Integrated water management in northern Iraq

Six years ago, Akhter Hama Amin and her five daughters had to queue for two hours a day to collect their household water from a local stream. During the winter, when the stream flooded and became contaminated, the family had no clean water for days at a time. This meant inconvenience, poor hygiene and frequent illness.
Akhter lives in Hawara Raqa, an isolated Kurdish village in northern Iraq, where sixty per cent of people survive below the poverty line.

Christian Aid partner Rehabilitation Education and Community Health (REACH) has been working in the region for more than seven years. In 1997 it established a village Water Management Committee in Hawara Raqa and provided the materials for local people to dig five wells. This solved the water problem and brought other changes to Hawara Raqa and villages like it.

Akhter and her daughters own a few sheep that provide wool, manure, and milk. They earn a little by selling their butter, yoghurt and small carpets woven from surplus wool. Before the wells were dug, daily chores included taking the sheep to water as well as fetching household supplies, but the wells provide for livestock as well as people, so Akhter and other families in Hawara Raqa now have time for new activities, like breeding poultry, so they're better off and their health has improved.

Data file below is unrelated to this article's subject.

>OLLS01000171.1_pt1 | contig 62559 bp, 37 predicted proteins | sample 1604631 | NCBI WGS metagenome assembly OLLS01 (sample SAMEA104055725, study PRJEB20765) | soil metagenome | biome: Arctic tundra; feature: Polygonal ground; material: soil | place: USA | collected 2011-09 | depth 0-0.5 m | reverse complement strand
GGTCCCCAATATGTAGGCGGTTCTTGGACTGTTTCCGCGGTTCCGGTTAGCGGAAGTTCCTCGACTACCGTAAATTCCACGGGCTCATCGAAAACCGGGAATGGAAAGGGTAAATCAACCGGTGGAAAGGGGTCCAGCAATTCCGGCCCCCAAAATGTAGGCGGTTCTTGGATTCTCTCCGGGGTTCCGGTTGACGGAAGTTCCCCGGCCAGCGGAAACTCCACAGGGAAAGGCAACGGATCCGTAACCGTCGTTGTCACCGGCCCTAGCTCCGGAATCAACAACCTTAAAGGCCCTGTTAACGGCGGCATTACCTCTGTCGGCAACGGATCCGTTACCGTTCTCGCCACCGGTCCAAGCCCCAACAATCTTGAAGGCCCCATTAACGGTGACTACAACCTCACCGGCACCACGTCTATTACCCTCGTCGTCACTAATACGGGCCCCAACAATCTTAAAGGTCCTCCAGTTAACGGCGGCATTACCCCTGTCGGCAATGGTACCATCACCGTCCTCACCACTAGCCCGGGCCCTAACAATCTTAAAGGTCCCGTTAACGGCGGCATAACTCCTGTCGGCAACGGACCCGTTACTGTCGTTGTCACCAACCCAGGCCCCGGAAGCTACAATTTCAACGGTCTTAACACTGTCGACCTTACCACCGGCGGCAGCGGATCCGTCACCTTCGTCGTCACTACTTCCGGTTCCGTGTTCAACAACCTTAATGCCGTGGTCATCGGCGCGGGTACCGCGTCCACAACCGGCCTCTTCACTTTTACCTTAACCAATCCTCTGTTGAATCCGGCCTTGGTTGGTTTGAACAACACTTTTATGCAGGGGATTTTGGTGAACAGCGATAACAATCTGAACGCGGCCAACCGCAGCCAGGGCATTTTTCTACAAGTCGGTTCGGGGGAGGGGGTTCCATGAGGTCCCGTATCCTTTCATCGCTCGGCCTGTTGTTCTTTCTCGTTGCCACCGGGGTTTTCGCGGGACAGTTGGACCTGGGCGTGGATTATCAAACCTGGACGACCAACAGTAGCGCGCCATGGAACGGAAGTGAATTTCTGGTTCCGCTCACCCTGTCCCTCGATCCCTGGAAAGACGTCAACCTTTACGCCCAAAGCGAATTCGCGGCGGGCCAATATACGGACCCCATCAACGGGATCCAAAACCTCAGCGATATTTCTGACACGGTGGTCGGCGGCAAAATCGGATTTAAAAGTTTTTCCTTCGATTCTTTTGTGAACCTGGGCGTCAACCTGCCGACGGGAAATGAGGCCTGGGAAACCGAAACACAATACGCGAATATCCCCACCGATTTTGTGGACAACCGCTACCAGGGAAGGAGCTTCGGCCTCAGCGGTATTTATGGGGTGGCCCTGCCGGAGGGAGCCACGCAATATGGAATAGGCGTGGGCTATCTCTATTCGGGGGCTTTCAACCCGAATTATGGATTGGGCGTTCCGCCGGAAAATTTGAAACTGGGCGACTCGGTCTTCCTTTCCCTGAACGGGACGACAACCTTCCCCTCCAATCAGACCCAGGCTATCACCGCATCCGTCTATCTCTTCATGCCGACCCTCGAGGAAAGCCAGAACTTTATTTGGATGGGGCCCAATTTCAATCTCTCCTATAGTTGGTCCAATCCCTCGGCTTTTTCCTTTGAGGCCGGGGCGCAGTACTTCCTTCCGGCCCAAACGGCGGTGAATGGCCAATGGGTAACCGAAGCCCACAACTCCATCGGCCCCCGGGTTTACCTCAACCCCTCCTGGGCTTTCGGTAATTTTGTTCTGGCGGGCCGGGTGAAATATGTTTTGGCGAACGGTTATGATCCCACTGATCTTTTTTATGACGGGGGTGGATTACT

REACH reports that Water Management Committees are now also branching out into new projects such as community nurseries, biogas production and rainwater harvesting. Having a structure for communities to access training and other resources, gives people control of their own development. In 123 villages, 2,500 families are participating in activities to improve health, generate more income and manage natural resources.

Now water availability has improved, the six families in the tiny village of Kona Koter have set up kitchen gardens. Sabah, and his wife Maryam are sharing a garden with four other families. Like two-thirds of families in Iraq, they largely depend on UN food rations. Last year, they had to travel 22 miles to buy vegetables to supplement their rations. Now, they're growing okra, onions, cress, eggplant and cucumbers. Maryam says, 'We do not sell the garden produce but it does reduce our expenses'.

The kitchen gardens are one of ten such projects established by REACH and Christian Aid to promote sustainable agriculture. They utilise waste water and, as well as fresh vegetables, provide greenery for animal fodder. This makes a huge difference to people like Sabah, because during drought there is rarely enough natural fodder for domestic animals. The gardens have been so successful that people in five other villages surrounding Kona Koter are planning to start their own.